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Comte de Paris, History of the Civil War in America. Vol. 3. (ed. Henry Coppee , LL.D.) 78 0 Browse Search
Rebellion Record: a Diary of American Events: Documents and Narratives, Volume 6. (ed. Frank Moore) 29 23 Browse Search
Frederick H. Dyer, Compendium of the War of the Rebellion: Regimental Histories 20 0 Browse Search
Col. O. M. Roberts, Confederate Military History, a library of Confederate States Military History: Volume 12.1, Alabama (ed. Clement Anselm Evans) 13 1 Browse Search
Southern Historical Society Papers, Volume 7. (ed. Reverend J. William Jones) 11 1 Browse Search
Edward Alfred Pollard, The lost cause; a new Southern history of the War of the Confederates ... Drawn from official sources and approved by the most distinguished Confederate leaders. 10 4 Browse Search
The Photographic History of The Civil War: in ten volumes, Thousands of Scenes Photographed 1861-65, with Text by many Special Authorities, Volume 4: The Cavalry (ed. Francis Trevelyan Miller) 10 0 Browse Search
Rebellion Record: a Diary of American Events: Documents and Narratives, Volume 11. (ed. Frank Moore) 6 4 Browse Search
General Joseph E. Johnston, Narrative of Military Operations During the Civil War 5 1 Browse Search
The Atlanta (Georgia) Campaign: May 1 - September 8, 1864., Part I: General Report. (ed. Maj. George B. Davis, Mr. Leslie J. Perry, Mr. Joseph W. Kirkley) 5 5 Browse Search
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Southern Historical Society Papers, Volume 1. (ed. Reverend J. William Jones), The treatment of prisoners during the war between the States. (search)
their guards. The pretext has been used that many of their acts of cruelty have been by way of retaliation. But no evidence has been found to prove such acts on the part of the Confederate authorities. It is remarkable that in the case of Colonel Streight and his officers, they were subjected only to the ordinary confinement of prisoners of war. No special punishment was used except for specific offences; and then the greatest infliction was to confine Colonel Streight for a few weeks in a baColonel Streight for a few weeks in a basement room of the Libby Prison, with a window, a plank floor, a stove, a fire, and plenty of fuel. We do not deem it necessary to dwell further on these subjects. Enough has been proved to show that great privations and sufferings have been borne by the prisoners on both sides. Why have not prisoners of war been exchanged? But the question forces itself upon us why have these sufferings been so long continued? Why have not the prisoners of war been exchanged, and thus some of the dar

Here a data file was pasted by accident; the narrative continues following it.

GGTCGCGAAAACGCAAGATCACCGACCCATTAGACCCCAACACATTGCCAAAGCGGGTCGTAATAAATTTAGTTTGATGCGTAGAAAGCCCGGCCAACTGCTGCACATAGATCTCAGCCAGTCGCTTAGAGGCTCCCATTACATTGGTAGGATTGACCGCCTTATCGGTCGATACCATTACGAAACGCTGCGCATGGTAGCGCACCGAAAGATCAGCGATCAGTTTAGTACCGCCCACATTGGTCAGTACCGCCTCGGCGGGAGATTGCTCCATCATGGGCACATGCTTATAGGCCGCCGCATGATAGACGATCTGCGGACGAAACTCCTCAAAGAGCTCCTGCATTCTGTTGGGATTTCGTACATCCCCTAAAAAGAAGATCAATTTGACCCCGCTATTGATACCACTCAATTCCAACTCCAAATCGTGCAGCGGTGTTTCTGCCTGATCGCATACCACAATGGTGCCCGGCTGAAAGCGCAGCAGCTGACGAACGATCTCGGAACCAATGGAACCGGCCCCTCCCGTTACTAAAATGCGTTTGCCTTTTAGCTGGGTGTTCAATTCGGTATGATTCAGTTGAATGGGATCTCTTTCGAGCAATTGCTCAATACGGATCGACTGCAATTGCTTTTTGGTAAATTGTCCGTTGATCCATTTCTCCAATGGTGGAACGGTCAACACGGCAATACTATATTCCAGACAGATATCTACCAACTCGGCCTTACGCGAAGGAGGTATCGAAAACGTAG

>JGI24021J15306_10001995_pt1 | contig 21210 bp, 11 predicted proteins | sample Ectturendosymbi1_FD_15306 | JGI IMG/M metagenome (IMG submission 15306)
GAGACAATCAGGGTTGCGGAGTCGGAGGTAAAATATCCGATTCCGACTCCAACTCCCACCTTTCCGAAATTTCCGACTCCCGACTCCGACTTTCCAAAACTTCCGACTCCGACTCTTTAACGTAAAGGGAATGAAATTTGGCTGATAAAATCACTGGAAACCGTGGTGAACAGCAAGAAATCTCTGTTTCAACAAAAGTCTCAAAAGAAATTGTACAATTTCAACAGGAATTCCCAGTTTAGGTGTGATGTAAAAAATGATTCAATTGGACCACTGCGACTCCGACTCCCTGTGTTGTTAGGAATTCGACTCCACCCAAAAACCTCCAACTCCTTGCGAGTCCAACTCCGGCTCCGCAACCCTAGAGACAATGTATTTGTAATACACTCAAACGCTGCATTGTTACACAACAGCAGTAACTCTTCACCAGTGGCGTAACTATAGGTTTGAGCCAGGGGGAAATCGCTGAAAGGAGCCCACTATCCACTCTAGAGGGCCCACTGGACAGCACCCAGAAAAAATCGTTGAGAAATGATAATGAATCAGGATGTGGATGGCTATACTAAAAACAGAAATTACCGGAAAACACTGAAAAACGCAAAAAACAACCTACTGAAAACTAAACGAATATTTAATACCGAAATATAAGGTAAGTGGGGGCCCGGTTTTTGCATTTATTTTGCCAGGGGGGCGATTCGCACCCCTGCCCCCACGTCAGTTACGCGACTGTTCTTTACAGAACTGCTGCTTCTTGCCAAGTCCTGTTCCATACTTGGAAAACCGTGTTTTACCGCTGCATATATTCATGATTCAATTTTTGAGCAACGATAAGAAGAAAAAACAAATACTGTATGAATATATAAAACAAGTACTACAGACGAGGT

Southern Historical Society Papers, Volume 1. (ed. Reverend J. William Jones), The treatment of prisoners during the war between the States. (search)